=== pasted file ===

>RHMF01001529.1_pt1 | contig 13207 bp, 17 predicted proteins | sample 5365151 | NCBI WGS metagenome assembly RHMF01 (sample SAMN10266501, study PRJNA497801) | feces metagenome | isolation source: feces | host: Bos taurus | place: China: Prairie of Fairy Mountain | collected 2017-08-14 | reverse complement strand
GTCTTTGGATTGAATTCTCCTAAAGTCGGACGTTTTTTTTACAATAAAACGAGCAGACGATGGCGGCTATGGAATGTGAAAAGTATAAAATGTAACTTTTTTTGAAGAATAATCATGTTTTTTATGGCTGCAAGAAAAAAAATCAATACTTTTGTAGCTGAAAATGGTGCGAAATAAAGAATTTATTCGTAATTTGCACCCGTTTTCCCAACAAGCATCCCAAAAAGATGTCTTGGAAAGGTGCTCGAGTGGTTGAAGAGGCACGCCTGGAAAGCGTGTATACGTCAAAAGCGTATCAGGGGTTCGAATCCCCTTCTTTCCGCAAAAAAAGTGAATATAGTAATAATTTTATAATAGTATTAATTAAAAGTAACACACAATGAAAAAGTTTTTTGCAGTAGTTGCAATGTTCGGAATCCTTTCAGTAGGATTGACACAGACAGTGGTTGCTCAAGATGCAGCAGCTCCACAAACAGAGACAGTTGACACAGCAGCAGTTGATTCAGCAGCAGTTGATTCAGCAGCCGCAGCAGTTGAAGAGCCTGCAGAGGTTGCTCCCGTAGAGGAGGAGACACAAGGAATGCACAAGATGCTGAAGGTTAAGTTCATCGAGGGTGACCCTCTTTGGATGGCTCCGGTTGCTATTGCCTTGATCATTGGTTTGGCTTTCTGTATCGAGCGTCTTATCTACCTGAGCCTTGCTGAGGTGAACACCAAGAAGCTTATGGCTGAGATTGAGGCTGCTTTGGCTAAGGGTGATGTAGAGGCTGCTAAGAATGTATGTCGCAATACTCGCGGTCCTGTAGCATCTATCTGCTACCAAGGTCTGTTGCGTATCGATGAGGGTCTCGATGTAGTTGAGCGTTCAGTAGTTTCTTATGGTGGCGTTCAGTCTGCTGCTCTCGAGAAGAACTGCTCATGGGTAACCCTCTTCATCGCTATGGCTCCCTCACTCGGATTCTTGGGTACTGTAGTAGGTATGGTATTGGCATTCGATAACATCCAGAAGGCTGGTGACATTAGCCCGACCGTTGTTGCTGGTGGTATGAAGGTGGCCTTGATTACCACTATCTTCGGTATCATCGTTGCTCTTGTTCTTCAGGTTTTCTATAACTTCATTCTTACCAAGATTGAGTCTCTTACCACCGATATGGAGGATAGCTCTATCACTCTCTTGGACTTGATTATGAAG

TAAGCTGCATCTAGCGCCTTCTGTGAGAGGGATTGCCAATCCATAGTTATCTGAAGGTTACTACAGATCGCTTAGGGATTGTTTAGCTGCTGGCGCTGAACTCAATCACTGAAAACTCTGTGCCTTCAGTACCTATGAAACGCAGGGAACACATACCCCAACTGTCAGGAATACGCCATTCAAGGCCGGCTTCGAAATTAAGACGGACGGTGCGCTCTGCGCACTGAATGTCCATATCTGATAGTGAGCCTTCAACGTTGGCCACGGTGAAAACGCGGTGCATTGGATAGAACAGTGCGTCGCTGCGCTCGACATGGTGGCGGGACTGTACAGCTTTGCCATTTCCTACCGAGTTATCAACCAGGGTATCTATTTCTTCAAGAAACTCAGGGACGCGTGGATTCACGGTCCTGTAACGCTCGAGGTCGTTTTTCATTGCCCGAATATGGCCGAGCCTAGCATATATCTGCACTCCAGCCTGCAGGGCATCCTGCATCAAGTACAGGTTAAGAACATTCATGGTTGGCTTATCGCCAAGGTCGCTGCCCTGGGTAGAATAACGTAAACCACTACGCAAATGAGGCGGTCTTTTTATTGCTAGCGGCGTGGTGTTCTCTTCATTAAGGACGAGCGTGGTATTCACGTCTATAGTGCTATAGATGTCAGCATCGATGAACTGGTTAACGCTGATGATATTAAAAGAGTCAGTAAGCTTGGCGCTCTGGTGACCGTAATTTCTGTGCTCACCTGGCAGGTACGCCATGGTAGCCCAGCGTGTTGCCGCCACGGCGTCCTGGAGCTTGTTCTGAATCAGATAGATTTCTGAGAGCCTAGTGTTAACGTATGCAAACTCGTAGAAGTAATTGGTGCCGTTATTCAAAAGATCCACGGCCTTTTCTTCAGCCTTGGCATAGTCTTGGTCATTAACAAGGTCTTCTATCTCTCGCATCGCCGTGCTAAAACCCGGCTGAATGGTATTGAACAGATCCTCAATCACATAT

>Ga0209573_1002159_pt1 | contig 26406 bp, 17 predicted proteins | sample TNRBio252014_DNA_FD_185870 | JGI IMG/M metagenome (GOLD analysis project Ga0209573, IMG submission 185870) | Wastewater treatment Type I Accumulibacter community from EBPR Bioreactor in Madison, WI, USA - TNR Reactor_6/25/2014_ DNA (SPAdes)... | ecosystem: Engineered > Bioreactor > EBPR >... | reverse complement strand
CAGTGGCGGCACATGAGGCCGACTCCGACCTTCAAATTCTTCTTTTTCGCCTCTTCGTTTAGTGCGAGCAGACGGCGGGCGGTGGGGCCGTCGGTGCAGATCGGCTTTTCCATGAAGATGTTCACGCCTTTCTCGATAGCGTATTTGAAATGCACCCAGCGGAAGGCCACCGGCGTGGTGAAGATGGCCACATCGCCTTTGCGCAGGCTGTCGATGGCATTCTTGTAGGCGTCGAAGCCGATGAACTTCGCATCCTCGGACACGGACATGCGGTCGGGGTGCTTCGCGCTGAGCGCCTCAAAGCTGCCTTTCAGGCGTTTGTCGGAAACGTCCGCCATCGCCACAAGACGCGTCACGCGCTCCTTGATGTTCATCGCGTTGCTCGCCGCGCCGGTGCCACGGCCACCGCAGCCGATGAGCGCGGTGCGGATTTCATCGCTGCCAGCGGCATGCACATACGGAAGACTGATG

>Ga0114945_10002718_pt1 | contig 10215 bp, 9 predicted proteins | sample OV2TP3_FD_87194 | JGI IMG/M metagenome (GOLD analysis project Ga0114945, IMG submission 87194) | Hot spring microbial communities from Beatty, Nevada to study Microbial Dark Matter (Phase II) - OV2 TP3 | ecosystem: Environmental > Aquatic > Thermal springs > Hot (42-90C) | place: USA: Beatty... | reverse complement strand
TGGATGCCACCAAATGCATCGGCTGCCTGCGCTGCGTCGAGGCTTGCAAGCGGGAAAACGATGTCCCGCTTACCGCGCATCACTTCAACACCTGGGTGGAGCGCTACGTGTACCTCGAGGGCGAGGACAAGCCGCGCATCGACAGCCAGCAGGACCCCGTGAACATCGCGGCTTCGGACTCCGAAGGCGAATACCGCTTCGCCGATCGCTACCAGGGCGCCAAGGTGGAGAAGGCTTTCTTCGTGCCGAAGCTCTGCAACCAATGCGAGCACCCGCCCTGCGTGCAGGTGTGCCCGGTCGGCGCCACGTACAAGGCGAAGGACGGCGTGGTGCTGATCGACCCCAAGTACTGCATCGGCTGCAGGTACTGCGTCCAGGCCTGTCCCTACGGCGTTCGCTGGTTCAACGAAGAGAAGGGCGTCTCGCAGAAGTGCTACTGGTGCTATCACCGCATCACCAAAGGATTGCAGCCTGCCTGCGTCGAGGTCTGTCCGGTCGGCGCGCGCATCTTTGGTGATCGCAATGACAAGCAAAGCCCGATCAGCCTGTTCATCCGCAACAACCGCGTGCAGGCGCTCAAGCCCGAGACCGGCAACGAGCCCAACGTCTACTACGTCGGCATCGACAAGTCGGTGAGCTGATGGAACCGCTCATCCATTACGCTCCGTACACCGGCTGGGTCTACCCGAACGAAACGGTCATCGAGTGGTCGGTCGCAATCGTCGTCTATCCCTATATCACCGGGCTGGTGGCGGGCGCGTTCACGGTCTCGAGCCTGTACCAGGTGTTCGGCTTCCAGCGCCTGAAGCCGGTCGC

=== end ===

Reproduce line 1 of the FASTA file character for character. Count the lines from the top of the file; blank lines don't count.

>RHMF01001529.1_pt1 | contig 13207 bp, 17 predicted proteins | sample 5365151 | NCBI WGS metagenome assembly RHMF01 (sample SAMN10266501, study PRJNA497801) | feces metagenome | isolation source: feces | host: Bos taurus | place: China: Prairie of Fairy Mountain | collected 2017-08-14 | reverse complement strand